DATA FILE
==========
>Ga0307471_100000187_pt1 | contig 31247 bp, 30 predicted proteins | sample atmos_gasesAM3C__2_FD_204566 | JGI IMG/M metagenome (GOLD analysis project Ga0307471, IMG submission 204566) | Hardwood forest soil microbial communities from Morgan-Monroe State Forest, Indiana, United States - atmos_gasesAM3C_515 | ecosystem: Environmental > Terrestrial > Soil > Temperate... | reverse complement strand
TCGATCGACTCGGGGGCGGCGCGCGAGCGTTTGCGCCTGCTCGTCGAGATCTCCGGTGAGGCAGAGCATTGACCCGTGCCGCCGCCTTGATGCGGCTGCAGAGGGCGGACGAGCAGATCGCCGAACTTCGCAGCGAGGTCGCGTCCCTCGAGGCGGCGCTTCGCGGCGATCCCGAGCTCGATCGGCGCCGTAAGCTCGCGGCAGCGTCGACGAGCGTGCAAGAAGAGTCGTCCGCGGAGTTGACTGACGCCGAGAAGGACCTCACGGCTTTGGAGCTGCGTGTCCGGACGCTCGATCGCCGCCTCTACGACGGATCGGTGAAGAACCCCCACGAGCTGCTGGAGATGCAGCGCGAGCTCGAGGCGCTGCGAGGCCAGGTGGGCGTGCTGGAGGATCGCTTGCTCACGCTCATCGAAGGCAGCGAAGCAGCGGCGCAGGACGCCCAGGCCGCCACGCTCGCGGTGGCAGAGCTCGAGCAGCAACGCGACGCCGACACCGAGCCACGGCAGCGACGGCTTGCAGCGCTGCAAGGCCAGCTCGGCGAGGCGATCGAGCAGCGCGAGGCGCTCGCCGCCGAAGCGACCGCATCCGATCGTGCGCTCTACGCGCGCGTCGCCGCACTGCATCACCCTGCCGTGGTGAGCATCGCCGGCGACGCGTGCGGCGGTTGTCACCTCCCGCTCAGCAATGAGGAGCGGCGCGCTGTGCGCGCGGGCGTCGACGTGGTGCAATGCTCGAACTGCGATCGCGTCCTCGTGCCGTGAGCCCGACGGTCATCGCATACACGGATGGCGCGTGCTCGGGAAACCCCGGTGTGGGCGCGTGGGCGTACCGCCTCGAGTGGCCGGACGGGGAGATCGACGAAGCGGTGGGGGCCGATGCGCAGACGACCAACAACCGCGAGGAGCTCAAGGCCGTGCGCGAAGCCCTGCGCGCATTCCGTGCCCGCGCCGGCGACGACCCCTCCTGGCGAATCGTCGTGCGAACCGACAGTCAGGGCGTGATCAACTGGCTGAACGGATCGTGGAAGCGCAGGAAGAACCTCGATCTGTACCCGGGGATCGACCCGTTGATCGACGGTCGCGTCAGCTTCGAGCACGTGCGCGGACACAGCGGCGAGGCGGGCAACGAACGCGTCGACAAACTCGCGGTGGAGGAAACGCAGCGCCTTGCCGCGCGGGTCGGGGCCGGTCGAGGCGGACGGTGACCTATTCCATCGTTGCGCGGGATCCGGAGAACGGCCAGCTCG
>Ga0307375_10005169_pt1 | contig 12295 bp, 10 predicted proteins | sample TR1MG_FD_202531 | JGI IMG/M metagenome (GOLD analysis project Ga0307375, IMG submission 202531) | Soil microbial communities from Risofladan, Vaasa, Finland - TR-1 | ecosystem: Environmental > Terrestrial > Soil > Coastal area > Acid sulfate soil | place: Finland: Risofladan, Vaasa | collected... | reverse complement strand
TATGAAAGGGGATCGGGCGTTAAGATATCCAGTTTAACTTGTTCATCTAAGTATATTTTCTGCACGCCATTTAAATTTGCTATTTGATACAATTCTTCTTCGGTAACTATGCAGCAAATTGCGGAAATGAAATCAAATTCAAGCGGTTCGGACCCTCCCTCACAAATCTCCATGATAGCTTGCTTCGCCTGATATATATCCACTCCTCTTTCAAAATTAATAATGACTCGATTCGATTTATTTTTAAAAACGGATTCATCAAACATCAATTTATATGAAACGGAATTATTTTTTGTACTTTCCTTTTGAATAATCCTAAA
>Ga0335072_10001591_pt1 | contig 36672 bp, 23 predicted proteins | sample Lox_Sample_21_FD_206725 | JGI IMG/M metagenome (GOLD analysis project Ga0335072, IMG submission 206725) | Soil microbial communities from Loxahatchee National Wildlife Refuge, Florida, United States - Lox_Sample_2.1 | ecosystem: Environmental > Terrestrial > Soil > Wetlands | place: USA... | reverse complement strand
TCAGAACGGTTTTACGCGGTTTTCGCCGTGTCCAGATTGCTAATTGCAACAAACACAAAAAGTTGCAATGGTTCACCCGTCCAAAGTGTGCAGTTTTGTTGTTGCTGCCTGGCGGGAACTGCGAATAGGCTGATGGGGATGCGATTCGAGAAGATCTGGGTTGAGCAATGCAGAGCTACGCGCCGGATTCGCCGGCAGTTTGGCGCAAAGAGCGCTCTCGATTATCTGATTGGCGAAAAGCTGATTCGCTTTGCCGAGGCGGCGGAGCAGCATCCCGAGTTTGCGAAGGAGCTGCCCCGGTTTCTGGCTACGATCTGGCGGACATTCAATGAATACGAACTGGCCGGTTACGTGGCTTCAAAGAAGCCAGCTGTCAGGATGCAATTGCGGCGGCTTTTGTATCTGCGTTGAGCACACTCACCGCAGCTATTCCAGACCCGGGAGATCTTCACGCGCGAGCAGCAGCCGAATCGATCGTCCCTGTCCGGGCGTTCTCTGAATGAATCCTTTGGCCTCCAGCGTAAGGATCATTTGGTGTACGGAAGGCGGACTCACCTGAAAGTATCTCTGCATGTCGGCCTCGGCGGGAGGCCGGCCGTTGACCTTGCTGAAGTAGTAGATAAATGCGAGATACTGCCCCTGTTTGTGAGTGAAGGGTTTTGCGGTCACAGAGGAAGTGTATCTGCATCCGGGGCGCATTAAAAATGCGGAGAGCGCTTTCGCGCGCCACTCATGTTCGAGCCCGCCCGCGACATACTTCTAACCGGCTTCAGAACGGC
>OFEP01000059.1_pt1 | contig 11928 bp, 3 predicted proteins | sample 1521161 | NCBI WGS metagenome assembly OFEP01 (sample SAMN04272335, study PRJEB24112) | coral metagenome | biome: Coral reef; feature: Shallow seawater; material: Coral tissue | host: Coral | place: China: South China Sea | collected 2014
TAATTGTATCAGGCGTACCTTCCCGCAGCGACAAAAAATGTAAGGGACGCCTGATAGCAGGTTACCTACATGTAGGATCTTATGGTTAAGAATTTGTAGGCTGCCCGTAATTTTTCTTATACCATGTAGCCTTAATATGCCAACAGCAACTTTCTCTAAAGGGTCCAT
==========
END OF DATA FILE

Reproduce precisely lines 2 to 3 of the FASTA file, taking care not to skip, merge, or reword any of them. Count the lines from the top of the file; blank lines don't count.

TCGATCGACTCGGGGGCGGCGCGCGAGCGTTTGCGCCTGCTCGTCGAGATCTCCGGTGAGGCAGAGCATTGACCCGTGCCGCCGCCTTGATGCGGCTGCAGAGGGCGGACGAGCAGATCGCCGAACTTCGCAGCGAGGTCGCGTCCCTCGAGGCGGCGCTTCGCGGCGATCCCGAGCTCGATCGGCGCCGTAAGCTCGCGGCAGCGTCGACGAGCGTGCAAGAAGAGTCGTCCGCGGAGTTGACTGACGCCGAGAAGGACCTCACGGCTTTGGAGCTGCGTGTCCGGACGCTCGATCGCCGCCTCTACGACGGATCGGTGAAGAACCCCCACGAGCTGCTGGAGATGCAGCGCGAGCTCGAGGCGCTGCGAGGCCAGGTGGGCGTGCTGGAGGATCGCTTGCTCACGCTCATCGAAGGCAGCGAAGCAGCGGCGCAGGACGCCCAGGCCGCCACGCTCGCGGTGGCAGAGCTCGAGCAGCAACGCGACGCCGACACCGAGCCACGGCAGCGACGGCTTGCAGCGCTGCAAGGCCAGCTCGGCGAGGCGATCGAGCAGCGCGAGGCGCTCGCCGCCGAAGCGACCGCATCCGATCGTGCGCTCTACGCGCGCGTCGCCGCACTGCATCACCCTGCCGTGGTGAGCATCGCCGGCGACGCGTGCGGCGGTTGTCACCTCCCGCTCAGCAATGAGGAGCGGCGCGCTGTGCGCGCGGGCGTCGACGTGGTGCAATGCTCGAACTGCGATCGCGTCCTCGTGCCGTGAGCCCGACGGTCATCGCATACACGGATGGCGCGTGCTCGGGAAACCCCGGTGTGGGCGCGTGGGCGTACCGCCTCGAGTGGCCGGACGGGGAGATCGACGAAGCGGTGGGGGCCGATGCGCAGACGACCAACAACCGCGAGGAGCTCAAGGCCGTGCGCGAAGCCCTGCGCGCATTCCGTGCCCGCGCCGGCGACGACCCCTCCTGGCGAATCGTCGTGCGAACCGACAGTCAGGGCGTGATCAACTGGCTGAACGGATCGTGGAAGCGCAGGAAGAACCTCGATCTGTACCCGGGGATCGACCCGTTGATCGACGGTCGCGTCAGCTTCGAGCACGTGCGCGGACACAGCGGCGAGGCGGGCAACGAACGCGTCGACAAACTCGCGGTGGAGGAAACGCAGCGCCTTGCCGCGCGGGTCGGGGCCGGTCGAGGCGGACGGTGACCTATTCCATCGTTGCGCGGGATCCGGAGAACGGCCAGCTCG
>Ga0307375_10005169_pt1 | contig 12295 bp, 10 predicted proteins | sample TR1MG_FD_202531 | JGI IMG/M metagenome (GOLD analysis project Ga0307375, IMG submission 202531) | Soil microbial communities from Risofladan, Vaasa, Finland - TR-1 | ecosystem: Environmental > Terrestrial > Soil > Coastal area > Acid sulfate soil | place: Finland: Risofladan, Vaasa | collected... | reverse complement strand